NGC 2264 is a small cluster of bright stars in Monoceros, near the border with Gemini. The brightest stars are all hot, blue main sequence stars and appear in the telescope as an inverted wedge which gives rise to the more common name, "The Christmas Tree Cluster".
The cluster is very large, and so only the central region is visible in the image above. The brightest star in the cluster is the O-type star, 15 Monocerotis. While the cluster draws visual observers to this region, astrophotographers are more interested in the faint nebulosity surrounding the cluster. Surrounding the cluster is Sharpless 2-273, a very large and faint mixture of reflection and emission nebulosity.
The most interesting section is just south of the tip of the christmas tree. Here there is a dark wedge of obscuring dust that is commonly known as the "Cone Nebula". This is visible in the images below.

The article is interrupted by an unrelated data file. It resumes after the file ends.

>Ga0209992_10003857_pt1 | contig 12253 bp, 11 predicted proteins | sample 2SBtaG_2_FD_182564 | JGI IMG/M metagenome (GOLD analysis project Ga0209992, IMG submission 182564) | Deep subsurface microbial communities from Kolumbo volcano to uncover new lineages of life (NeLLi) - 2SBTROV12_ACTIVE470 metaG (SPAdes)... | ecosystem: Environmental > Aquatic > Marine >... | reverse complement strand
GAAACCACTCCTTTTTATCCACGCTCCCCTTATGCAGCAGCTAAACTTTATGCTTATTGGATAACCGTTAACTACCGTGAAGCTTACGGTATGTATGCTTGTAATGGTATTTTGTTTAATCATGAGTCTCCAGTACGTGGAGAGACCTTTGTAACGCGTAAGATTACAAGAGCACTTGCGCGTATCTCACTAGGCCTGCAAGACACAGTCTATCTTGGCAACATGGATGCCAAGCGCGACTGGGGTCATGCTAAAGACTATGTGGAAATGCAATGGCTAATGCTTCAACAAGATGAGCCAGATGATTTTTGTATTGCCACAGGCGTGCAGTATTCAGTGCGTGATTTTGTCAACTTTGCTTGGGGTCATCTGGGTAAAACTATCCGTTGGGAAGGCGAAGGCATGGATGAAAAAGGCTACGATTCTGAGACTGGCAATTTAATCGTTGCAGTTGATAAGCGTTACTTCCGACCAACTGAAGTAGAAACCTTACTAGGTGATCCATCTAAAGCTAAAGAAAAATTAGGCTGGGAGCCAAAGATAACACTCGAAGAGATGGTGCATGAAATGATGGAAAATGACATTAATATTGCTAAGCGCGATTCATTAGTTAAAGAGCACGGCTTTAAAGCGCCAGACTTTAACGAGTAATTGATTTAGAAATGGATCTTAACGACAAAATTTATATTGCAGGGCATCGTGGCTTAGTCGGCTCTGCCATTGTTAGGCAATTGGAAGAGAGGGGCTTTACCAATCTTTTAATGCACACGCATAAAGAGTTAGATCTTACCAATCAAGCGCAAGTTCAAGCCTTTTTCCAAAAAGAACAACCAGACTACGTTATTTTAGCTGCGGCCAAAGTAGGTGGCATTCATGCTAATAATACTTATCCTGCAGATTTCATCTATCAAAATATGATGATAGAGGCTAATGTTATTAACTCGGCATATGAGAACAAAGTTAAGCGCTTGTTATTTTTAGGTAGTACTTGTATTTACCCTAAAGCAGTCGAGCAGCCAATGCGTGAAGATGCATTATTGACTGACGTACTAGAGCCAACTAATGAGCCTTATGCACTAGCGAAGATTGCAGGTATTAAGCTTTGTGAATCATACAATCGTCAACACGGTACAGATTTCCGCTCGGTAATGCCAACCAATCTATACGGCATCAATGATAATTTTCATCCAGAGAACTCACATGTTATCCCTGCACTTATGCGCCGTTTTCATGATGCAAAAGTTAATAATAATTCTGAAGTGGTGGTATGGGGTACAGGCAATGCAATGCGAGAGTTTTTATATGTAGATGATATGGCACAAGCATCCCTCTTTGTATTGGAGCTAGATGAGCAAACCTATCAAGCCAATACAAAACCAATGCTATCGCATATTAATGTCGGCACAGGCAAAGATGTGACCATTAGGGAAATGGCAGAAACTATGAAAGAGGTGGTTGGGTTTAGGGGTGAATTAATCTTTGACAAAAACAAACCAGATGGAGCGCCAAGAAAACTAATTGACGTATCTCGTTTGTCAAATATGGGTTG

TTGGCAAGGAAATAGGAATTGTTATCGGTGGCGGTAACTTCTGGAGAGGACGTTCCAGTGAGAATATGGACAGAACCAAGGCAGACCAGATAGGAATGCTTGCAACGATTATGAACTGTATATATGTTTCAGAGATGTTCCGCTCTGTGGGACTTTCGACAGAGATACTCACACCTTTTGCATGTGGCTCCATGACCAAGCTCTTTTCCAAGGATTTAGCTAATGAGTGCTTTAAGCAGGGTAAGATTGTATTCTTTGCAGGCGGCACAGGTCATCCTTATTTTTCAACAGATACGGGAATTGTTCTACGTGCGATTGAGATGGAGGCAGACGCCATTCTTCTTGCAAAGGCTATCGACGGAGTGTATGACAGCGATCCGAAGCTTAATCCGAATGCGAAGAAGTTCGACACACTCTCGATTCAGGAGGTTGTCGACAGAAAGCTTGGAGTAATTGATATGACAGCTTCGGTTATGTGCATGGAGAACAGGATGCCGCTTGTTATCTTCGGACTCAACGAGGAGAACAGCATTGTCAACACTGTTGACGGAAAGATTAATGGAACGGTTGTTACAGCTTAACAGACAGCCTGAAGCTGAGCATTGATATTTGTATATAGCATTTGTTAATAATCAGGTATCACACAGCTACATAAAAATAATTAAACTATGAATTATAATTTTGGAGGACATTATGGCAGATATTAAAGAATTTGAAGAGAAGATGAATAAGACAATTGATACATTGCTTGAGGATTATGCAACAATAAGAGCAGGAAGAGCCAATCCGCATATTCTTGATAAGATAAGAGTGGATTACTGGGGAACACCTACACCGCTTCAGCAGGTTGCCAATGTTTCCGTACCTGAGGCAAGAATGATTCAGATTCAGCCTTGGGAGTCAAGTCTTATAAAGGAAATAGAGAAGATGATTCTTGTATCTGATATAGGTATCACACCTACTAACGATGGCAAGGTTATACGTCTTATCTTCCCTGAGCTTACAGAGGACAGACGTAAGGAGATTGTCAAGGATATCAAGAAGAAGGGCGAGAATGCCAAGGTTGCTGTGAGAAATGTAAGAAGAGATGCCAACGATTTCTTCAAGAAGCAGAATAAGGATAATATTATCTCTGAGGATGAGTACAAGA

When using narrow-band filters, there are several ways of combining the individual channels. One of the ways is to use the SII filtered images as the red channel and the H-alpha as the green channel. This is the method favoured by astronomers using the HST. The other is the reverse of this:- to use the H-alpha as the red channel and the SII for the green. This is the method favoured by ESO observers. Technically, the HST method is the more correct as the SII wavelength is a little longer than the H-alpha. However the advantage of the ESO method is that the images tend to have a more "natural" colour. The above image was processed using the ESO method. Below is the same image processed using the HST method.